Back at school after the winter break, he got to work setting this plan into action, and quickly found out about the HBCU Med Track program.

Fast-forward through months of dedicated studying – in the midst of a pandemic, no less – and Black took the MCAT.

“I wouldn’t have been able to have done it without them,” Black said.

Cynthia Burroughs, Ph.D., site director for the program at Philander Smith and a professor in the biology program, said the program’s combination of tutoring, mentorship and system navigation is key. It is modeled off of other successful programs, like one at Xavier University in Louisiana.

“We’ve had a long relationship with UAMS, but this makes it more formal and organized,” Burroughs said. “Students of color who want to go into medicine are coming to Philander Smith already. They seek us out. This program helps us give them a more personalized relationship with UAMS before they apply for medical school so that they are more likely to consider UAMS when it is time for them to apply. Because currently, our top students are going out of state, and they might not come back.”

Sederick C. Rice, Ph.D., site director for the program at UAPB and an assistant professor in the Department of Biology, said many UAPB students understand health disparities and physician shortages firsthand.

“We have students from different parts of the state, including the Delta,” Rice said. “This program helps us support students from these communities who are already familiar with the cultures and the challenges of the places they come from and are dedicated to being a part of the solution. I had one student say: ‘you know, Doc, I come from a small town and we don’t have a pharmacy or a clinic. We have to drive several miles to access that. I want to go back and establish a clinic so that not only my family members benefit, but other people in that community.’”

Students and faculty alike agreed that the support provided by the program model is key to improving opportunities for underrepresented minorities in medicine. Students in the HBCU Med-Track Program are interested in health science career options, an opportunity to learn “the ropes” to be able to prepare competitive applications and personal statements, improve their interview and test-taking skills – all on top of a strengthening their science and math backgrounds. Mentorship, relationships and support are the special glue that holds it all together.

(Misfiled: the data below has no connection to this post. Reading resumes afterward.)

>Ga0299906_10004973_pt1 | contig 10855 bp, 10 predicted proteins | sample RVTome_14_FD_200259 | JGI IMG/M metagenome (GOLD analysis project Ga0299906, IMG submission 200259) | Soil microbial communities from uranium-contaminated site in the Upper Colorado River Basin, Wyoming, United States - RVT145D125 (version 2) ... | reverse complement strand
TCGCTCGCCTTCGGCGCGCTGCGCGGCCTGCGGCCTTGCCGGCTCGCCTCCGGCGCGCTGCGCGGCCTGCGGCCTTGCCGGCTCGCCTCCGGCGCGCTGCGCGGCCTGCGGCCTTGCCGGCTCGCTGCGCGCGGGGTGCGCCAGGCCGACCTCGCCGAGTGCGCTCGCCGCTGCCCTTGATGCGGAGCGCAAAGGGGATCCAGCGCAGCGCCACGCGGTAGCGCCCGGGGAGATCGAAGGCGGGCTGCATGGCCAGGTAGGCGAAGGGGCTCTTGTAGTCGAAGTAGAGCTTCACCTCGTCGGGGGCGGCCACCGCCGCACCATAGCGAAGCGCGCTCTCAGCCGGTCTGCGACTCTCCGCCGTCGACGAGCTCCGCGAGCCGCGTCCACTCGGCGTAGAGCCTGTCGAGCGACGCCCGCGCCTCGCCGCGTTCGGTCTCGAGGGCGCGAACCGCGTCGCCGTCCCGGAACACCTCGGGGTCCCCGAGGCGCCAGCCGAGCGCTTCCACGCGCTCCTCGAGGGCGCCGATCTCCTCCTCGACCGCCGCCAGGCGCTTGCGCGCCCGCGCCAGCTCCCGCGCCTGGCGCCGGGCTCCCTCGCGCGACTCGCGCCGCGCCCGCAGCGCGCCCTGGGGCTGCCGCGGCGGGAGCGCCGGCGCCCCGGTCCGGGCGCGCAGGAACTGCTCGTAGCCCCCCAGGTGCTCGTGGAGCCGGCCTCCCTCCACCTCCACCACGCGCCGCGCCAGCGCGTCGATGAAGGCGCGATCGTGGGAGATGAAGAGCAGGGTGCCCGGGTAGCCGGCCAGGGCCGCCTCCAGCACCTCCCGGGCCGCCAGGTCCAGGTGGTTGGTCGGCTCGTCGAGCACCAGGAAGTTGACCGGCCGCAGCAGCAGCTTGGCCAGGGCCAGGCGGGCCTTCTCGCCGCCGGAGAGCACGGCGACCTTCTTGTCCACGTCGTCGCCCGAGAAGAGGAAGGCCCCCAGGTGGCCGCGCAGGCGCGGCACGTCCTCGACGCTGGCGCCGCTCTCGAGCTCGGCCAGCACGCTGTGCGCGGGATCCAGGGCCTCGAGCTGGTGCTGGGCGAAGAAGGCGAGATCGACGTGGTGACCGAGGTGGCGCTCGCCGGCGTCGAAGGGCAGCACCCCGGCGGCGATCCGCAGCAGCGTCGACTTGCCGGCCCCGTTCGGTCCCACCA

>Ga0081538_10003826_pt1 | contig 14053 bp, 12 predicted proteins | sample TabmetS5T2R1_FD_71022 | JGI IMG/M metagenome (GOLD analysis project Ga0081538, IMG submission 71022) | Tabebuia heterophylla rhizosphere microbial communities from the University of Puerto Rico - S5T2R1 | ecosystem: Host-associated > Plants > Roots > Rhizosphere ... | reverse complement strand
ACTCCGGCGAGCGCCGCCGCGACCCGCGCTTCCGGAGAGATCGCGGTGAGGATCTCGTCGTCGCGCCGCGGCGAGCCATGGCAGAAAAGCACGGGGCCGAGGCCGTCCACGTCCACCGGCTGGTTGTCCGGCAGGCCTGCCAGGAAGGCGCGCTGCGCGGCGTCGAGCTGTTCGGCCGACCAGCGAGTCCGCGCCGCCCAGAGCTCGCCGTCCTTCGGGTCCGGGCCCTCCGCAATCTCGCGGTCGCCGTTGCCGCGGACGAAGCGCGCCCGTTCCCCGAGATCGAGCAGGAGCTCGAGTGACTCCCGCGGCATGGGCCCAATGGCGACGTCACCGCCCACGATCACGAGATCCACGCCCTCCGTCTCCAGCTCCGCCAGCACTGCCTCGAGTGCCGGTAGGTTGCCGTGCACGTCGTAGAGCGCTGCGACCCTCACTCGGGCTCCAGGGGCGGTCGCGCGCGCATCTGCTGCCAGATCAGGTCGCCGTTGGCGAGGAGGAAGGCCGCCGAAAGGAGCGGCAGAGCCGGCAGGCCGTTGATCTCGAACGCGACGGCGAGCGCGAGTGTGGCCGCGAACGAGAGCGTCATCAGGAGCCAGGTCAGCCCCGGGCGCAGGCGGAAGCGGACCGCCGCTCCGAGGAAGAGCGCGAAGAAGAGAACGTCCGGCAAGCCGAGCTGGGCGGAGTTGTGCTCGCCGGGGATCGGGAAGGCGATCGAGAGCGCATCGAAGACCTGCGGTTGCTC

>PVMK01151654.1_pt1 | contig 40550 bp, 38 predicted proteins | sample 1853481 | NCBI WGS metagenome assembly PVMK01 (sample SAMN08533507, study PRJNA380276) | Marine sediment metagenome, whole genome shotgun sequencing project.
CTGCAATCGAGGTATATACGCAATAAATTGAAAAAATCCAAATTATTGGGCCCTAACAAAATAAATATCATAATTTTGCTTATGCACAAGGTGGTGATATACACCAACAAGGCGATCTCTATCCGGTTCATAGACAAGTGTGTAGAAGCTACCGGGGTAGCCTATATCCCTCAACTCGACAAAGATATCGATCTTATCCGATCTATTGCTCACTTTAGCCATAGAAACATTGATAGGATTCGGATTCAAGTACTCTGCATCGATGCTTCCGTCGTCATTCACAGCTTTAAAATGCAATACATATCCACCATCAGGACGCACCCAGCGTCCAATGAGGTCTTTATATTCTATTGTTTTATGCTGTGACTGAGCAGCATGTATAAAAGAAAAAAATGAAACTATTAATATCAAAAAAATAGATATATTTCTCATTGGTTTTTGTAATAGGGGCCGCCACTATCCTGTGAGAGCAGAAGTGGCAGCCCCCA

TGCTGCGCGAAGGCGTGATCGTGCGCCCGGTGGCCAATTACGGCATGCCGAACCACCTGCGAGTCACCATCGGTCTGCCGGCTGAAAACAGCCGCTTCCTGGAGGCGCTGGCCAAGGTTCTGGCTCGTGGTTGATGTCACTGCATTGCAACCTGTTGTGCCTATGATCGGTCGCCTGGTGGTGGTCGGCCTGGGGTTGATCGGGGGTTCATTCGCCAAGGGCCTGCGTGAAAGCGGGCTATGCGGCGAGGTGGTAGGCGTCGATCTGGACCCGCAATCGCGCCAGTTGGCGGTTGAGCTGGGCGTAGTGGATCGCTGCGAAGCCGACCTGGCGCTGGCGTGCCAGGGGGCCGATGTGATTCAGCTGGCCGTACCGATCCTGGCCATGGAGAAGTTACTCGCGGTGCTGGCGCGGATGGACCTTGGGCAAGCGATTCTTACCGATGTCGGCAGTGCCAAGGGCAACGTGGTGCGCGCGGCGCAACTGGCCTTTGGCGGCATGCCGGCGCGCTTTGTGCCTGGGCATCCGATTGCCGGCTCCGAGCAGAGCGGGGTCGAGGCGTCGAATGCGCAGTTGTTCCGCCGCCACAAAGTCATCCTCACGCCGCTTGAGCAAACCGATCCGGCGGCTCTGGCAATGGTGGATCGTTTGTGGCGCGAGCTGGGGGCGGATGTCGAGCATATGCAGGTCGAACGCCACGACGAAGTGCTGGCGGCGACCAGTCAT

Ward said that she’s seen buy in from UAMS, UAPB and Philander Smith that has really made a difference. The program enjoys the support of the top leadership in the UAMS College of Medicine, and Ward is thankful for the many faculty and industry mentors who volunteer their help.

“Especially during the pandemic, people who suddenly had more time on their hands reached out and offered to be speakers or mentors,” Ward said. “They had messages for the students like, ‘hey, I was just like you once. You can get to where you want to go.’”

Black agreed. He said the mentors and current med school students at UAMS who have spoken to them have been a great support.

“They’ve been really open to talking to us about everything from the MCAT to what it’s really like in medical school,” Black said. “They’ve helped us to stay motivated by showing us what is possible and then feeling like we have people in our corner.”

At UAMS, the HBCU Med Track program is one part of the larger Arkansas Medical Education Primary Care Partnership, which is a project of the UAMS College of Medicine, UAMS Regional Campuses across the state, and the UAMS Department of Family & Preventive Medicine. Program Director Christopher T. Westfall, M.D., UAMS executive vice chancellor and College of Medicine dean; is assisted by co-directors Marcia Byers, Ph.D., director of clinical innovation for UAMS Regional Campuses; Daniel Knight, M.D., associate professor of Family & Preventive Medicine; and Leslie Stone, M.D., M.P.H., director of Medical Student Education for the Department of Family & Preventive Medicine.